Why We Care: Champions for Reproductive Care

  • Posted on May 2, 2015 at 7:34

Since childhood, I have been inspired by a series of extraordinary women to be an advocate for other women and girls who may need a louder voice, a broader shoulder to lean on or the courage to go against certain societal imposed norms. I grew up in the small town of Caribou, Maine, a rural northern outpost in which there was a lot of poverty and singular thinking about the role of women. As girls growing up in this farming community, we were told that we had two choices in life: who we would marry and how many children we would have.

When women put themselves first and become leaders, everyone is better served. My mother felt oppressed by this polarized way of thinking, and therefore she set aspirational goals for me. She refused to teach me to cook or clean house. She said to me at a very young age, “Domestic skills will never get you out of Caribou. I will teach you what’s really important.” Instead of tasks like dusting and cooking, my household duties included balancing the checkbook, educating my brother and organizing all family activities.

Those lessons helped me understand how powerful women can be and how much potential they have. I am passionate about women’s independence, and the basic right to carve our own path. When women put themselves first and become leaders, everyone is better served. It has been proven time and time again, that women will make the best choices for themselves, their families and their communities.

At Husson University in Maine, I put myself through school by working four jobs. After college I got a full-time job with Searle Pharmaceuticals, the company that launched the first birth control pill and had a reputation for being a leader in female health. That got me really interested in the business side of women’s health. After 15 years of climbing the corporate ladder I knew I wanted something more, so I took some time off to listen to my voice and reconnect with my purpose.

When I was approached with the opportunity to become CEO of a new non-profit called Woman Care Global, I saw it as an opportunity to fulfill that purpose. There are 225 million women in the world today without access to modern methods of contraception. I also saw an opportunity to change the standard model of a non-profit by utilizing strong business practices, focusing on strategic partnerships and pursuing a goal of self-sufficiency.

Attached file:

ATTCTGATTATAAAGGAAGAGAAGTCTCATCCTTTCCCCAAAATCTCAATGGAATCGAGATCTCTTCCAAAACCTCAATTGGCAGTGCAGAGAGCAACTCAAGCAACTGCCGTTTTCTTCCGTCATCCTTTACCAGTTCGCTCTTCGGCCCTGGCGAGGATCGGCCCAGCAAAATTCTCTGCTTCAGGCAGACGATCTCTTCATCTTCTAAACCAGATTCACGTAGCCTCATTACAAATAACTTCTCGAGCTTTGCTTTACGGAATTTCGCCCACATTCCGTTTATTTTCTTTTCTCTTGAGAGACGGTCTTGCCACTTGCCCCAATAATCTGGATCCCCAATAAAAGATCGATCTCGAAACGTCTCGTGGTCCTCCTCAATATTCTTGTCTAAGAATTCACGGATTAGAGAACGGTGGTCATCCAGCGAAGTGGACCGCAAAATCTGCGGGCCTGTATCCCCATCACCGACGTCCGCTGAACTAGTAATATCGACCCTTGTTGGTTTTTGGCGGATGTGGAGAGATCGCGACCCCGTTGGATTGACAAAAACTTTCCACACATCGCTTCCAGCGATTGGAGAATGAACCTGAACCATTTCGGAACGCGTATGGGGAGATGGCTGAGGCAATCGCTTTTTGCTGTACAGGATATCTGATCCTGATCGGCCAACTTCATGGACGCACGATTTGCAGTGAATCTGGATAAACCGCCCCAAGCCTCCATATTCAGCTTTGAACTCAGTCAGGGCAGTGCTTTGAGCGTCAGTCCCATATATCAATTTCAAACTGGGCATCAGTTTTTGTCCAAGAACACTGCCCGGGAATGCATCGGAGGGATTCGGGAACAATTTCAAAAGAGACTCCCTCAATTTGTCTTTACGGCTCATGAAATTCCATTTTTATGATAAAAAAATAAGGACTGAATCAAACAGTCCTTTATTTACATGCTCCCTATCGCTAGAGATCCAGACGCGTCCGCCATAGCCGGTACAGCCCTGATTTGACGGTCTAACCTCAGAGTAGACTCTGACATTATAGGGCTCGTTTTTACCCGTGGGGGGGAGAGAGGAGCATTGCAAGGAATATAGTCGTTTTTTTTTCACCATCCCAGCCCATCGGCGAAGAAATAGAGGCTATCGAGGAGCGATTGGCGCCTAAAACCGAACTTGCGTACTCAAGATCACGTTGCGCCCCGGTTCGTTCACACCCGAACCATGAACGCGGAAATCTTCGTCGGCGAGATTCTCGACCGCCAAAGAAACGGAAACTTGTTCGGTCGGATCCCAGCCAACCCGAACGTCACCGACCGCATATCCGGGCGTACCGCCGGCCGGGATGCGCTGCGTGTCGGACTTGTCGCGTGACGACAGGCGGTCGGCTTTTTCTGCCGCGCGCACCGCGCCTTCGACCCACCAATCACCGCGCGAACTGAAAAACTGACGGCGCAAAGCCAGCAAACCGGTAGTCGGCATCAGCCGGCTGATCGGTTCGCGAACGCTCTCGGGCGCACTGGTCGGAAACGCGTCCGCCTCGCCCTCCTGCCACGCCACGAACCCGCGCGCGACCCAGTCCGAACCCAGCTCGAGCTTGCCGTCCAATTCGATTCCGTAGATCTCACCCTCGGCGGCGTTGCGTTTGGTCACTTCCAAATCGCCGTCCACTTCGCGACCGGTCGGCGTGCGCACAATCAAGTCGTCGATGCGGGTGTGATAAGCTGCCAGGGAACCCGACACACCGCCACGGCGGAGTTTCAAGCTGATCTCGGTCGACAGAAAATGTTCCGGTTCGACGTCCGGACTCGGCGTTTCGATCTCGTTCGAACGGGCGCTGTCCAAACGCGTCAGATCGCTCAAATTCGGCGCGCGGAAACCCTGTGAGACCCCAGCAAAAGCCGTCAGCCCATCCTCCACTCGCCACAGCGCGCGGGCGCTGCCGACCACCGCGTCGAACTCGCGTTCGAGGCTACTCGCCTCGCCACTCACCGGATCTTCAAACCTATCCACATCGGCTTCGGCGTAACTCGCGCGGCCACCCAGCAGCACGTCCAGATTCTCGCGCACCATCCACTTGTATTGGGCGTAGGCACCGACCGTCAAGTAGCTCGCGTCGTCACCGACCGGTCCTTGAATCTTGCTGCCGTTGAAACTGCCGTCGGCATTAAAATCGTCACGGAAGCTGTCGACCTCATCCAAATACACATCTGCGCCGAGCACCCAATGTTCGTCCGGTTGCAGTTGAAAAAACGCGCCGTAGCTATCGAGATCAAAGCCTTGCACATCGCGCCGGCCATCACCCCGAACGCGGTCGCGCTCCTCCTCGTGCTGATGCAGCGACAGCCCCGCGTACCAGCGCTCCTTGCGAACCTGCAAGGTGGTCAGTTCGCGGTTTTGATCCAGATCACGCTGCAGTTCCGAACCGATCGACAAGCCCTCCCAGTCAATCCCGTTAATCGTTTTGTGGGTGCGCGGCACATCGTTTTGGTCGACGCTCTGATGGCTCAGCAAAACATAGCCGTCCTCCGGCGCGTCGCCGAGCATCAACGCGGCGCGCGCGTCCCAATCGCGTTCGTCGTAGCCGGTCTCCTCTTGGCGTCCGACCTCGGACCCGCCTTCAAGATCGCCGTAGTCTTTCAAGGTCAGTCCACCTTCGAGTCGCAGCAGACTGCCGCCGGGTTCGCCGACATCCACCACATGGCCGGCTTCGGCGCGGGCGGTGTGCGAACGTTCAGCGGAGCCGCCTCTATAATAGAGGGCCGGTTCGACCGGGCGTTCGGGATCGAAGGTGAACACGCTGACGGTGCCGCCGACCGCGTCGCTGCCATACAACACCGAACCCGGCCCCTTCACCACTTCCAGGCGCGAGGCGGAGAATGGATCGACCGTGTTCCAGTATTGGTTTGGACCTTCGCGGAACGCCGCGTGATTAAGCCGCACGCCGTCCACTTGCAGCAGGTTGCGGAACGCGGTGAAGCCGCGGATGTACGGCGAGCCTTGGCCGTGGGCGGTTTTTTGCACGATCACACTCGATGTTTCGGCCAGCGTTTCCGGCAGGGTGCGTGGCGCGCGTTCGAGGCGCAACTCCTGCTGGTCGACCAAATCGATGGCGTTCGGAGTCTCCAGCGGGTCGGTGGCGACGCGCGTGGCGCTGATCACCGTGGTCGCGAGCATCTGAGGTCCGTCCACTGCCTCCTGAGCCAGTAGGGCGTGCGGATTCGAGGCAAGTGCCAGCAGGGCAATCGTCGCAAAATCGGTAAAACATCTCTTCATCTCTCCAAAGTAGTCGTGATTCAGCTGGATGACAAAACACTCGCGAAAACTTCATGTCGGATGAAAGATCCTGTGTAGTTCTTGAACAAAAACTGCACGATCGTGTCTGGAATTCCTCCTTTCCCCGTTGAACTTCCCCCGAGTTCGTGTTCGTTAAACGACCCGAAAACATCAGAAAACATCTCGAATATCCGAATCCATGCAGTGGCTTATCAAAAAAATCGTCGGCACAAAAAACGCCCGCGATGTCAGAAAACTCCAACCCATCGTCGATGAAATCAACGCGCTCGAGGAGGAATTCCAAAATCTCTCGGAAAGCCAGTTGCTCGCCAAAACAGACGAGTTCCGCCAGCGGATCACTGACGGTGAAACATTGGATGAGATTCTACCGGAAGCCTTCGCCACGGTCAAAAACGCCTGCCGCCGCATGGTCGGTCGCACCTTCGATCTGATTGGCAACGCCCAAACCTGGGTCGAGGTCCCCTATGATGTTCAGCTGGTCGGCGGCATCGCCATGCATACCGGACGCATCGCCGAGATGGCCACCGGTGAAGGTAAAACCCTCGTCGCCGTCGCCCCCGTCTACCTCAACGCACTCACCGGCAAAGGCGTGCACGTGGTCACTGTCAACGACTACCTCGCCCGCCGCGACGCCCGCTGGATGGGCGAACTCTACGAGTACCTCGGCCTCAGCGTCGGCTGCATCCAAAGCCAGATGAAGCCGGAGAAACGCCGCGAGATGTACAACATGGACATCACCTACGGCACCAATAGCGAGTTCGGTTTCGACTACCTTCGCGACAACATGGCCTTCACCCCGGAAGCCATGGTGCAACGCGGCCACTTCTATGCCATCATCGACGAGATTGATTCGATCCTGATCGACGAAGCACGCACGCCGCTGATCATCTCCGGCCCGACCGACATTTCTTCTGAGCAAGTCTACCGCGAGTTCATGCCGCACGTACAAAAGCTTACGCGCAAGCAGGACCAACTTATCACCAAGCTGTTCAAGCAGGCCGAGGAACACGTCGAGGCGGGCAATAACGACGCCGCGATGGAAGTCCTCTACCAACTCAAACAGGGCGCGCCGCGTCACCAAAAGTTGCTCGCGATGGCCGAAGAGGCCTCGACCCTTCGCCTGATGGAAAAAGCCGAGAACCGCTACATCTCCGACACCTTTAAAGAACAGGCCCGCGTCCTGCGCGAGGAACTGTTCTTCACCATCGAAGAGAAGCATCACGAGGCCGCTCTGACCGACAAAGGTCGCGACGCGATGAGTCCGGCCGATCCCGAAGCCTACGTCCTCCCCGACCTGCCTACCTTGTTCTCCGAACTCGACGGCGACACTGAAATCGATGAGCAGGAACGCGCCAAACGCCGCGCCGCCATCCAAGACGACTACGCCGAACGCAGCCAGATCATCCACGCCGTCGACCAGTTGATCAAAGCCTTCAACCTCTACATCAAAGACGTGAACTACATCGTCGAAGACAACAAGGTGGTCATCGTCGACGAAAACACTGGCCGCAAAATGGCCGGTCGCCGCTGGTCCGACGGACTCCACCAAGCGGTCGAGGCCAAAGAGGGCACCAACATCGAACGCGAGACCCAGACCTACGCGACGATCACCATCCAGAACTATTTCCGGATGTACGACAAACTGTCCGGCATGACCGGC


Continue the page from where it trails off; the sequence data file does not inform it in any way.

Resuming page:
I can proudly say that we are now a successful hybrid model working in more than 100 countries worldwide. We create reliable supply chains for the reproductive care products, training and information that women still desperately need. I understand that the supply issue doesn’t sound exciting to a lot of people, but it is such an overlooked and important piece of the puzzle regarding the overall global unmet need and it is crucial to providing access and choice where there has been little or none.

At Woman Care Global we are a small and nimble operation that has built expertise in supply chain management, regulatory and quality assurance to better serve women in a global market. We created a sustainable model where we generate a modest profit, in places like Turkey, Mexico and Puerto Rico, in order to subsidize areas in great need, such as sub-Saharan Africa and India, where we have to operate at a loss. In some of these countries, men are often the decision-makers, so we have to appeal to them and sometimes work through a variety of cultural, religious and legislative hurdles to ensure that women’s needs are put on the agenda. We deeply believe that reproductive health is not about gender, it’s about everyone.

Often times it comes down to a power issue. A famous feminist once said, “When men are oppressed they call it a tragedy, and when women are oppressed they call it tradition.” This illustrates the importance of teaching that it’s not about giving up power, but about the world being better off when women are also empowered. We have seen time and time again examples of how microcredit, women’s education and investments in healthcare make a society richer, and violence and oppression make it poorer. We need powerful leaders, both male and female, who are willing to step up and make the point that reproductive health is truly connected to all the environmental and social issues people care about.

Saundra Pelletier is the CEO of Woman Care Global, a global nonprofit organization that improves the lives of women by providing quality, affordable reproductive healthcare products through a sustainable supply chain. She is also CEO of Evofem Inc., a privately held biotechnology company that develops prescription and consumer products in the areas of contraception, feminine care, and the prevention of sexually transmitted diseases. She has dedicated her life and career to empowering women and has brought a significant attention to the need for women globally to have access and choice when it comes to reproductive health supplies.

For the original article: http://www.why-we-care.org/new-champions/saundra-pelletier